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Course content

The School of Social and Political Sciences benefits from an active research base ensuring that staff are involved in current debates and that you are made aware of relevant developments and issues. Each research student is supported by a programme of research training. You will be expected to identify an original area of academically relevant research and agree an approved programme of research with a tutor.

Research Areas, Projects & Topics

Research supervision is available across the range of the department's subjects, with examples of current students' interests being Sino-Soviet relations in the 1940s, the politics of direct action, war crimes, refugees and asylum seekers, Syrian politics, international relations in the Maghreb, the social exclusion of older people and the policing of lesbian, gay, bisexual and trans-gendered people.

How You Study

Research students can enrol for MPhil or PhD awards. These degrees are normally undertaken wholly by thesis and can be carried out either on a full-time or a part-time basis.

The School aims to provide considerable support to enable you to become a independent researcher. Students are required to follow a structured pattern of activity during which their progress can be monitored and encouraged. You are allocated two supervisors and the emphasis is on providing whatever training you require. Students are asked to contribute to the Department's research seminar series, are able to apply for funding to attend conferences and are encouraged to publish including in the department's Social Research Paper series and in journals.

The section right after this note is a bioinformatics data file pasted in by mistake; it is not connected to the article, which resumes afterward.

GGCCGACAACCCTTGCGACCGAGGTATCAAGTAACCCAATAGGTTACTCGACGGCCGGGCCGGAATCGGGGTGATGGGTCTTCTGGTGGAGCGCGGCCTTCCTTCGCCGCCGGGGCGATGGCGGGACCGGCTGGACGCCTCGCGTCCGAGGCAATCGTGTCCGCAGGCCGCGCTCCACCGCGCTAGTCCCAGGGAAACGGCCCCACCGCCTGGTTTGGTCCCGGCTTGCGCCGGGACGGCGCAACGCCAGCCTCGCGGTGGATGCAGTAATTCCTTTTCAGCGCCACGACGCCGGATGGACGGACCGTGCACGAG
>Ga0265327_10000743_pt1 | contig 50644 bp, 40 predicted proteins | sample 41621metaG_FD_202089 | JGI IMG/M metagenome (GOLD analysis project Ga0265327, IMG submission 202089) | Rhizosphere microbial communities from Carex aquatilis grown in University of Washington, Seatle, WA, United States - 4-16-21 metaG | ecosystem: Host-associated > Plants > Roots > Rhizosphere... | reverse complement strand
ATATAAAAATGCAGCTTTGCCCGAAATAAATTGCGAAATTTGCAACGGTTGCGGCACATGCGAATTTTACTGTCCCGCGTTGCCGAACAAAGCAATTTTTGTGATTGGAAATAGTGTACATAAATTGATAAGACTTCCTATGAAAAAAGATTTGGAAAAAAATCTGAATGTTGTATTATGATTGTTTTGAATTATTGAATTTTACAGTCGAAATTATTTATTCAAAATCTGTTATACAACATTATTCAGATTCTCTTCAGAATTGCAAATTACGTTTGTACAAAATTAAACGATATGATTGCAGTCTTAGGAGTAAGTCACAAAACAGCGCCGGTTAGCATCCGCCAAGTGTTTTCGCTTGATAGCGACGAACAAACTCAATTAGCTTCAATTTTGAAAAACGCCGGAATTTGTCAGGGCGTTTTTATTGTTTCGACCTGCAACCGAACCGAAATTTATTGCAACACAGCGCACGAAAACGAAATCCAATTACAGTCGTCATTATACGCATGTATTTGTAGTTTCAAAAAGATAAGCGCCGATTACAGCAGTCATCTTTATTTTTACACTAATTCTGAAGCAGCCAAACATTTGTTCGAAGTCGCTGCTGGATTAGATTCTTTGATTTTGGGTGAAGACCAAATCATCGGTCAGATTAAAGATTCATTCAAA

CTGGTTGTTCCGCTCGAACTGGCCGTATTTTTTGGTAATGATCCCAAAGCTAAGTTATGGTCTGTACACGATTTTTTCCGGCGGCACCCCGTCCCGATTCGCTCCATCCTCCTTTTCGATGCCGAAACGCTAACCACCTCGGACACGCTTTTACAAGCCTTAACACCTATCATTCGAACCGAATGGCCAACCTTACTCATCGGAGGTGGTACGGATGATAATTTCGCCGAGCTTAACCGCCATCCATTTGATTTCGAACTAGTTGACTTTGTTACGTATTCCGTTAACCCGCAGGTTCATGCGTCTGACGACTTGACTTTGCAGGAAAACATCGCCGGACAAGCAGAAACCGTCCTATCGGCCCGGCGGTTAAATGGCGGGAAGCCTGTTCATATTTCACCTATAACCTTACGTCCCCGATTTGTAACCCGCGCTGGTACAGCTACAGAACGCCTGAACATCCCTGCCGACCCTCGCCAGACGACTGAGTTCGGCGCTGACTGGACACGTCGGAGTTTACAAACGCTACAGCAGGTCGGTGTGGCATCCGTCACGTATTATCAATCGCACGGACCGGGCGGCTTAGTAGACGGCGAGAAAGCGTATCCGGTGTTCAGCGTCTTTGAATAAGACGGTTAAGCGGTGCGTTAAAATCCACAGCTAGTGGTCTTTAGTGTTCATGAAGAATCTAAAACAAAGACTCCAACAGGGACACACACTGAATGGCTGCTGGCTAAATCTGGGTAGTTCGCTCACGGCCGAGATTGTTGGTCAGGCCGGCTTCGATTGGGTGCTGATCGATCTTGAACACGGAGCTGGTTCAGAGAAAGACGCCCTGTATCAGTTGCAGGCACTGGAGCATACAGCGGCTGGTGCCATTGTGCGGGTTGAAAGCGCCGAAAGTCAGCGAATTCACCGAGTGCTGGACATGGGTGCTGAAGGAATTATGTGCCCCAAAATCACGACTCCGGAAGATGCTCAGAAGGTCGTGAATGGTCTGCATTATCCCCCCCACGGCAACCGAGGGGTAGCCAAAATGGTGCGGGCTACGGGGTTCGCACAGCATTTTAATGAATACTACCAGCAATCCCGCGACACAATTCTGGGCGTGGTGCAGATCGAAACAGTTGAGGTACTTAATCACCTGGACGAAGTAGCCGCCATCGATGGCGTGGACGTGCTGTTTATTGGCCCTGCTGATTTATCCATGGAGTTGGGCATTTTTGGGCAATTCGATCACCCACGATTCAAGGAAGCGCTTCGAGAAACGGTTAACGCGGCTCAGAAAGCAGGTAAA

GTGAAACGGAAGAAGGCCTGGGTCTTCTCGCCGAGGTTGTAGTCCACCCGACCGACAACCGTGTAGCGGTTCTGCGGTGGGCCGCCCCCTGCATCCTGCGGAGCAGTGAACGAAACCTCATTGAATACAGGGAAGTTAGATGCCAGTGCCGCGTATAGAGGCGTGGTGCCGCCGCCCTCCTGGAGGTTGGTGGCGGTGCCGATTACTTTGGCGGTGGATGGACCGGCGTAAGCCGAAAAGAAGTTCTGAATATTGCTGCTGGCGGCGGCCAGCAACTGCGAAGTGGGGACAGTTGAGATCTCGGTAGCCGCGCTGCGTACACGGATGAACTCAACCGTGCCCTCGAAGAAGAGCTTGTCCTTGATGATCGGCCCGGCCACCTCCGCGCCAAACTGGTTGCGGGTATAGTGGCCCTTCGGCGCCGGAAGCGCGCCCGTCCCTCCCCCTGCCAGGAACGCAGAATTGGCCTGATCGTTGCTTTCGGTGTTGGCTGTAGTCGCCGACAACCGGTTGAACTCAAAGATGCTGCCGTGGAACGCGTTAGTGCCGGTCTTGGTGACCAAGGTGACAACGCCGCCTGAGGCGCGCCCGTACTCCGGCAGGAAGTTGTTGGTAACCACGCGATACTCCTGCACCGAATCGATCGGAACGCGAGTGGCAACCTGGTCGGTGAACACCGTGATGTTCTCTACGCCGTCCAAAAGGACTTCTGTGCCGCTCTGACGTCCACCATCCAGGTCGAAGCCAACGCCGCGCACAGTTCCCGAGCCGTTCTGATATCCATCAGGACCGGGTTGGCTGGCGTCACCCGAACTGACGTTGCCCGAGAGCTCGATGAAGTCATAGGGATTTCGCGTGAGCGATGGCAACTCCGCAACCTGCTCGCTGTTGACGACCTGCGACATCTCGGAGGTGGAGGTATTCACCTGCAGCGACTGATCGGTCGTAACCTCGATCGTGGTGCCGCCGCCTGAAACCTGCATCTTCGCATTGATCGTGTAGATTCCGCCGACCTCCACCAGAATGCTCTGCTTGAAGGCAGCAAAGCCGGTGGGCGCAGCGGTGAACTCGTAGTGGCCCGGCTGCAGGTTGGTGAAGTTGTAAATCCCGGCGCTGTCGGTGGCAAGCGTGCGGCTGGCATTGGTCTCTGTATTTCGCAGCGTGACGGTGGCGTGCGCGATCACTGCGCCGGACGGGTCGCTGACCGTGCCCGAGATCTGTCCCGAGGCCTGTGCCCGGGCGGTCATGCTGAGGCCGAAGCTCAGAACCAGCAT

Research students normally have two internal supervisors with specialist knowledge of the International Relations subject area and have regular meetings with them for advice, monitoring and other support. Students can engage with external experts and advisors and can contribute to the School’s internal seminar series. You may also have the opportunity to contribute to teaching.

Staff have expertise for postgraduate supervision in the following: international relations, minority rights, human rights, women in politics, policy making, nationalism, political economy, post-colonial studies, construction of sexual identities, global citizenship, conflict resolution and the United Nations.

Due to the nature of postgraduate research programmes, the vast majority of your time will be spent in independent study and research. You will have meetings with your academic supervisors, however the regularity of these will vary depending on your own individual requirements, subject area, staff availability and the stage of your programme.

How You Are Assessed

A PhD is awarded based on the quality of your thesis and your ability in an oral examination (viva voce) to successfully defend that thesis to your examiners.

Visit the MPhil International Relations page on the University of Lincoln website for more details!

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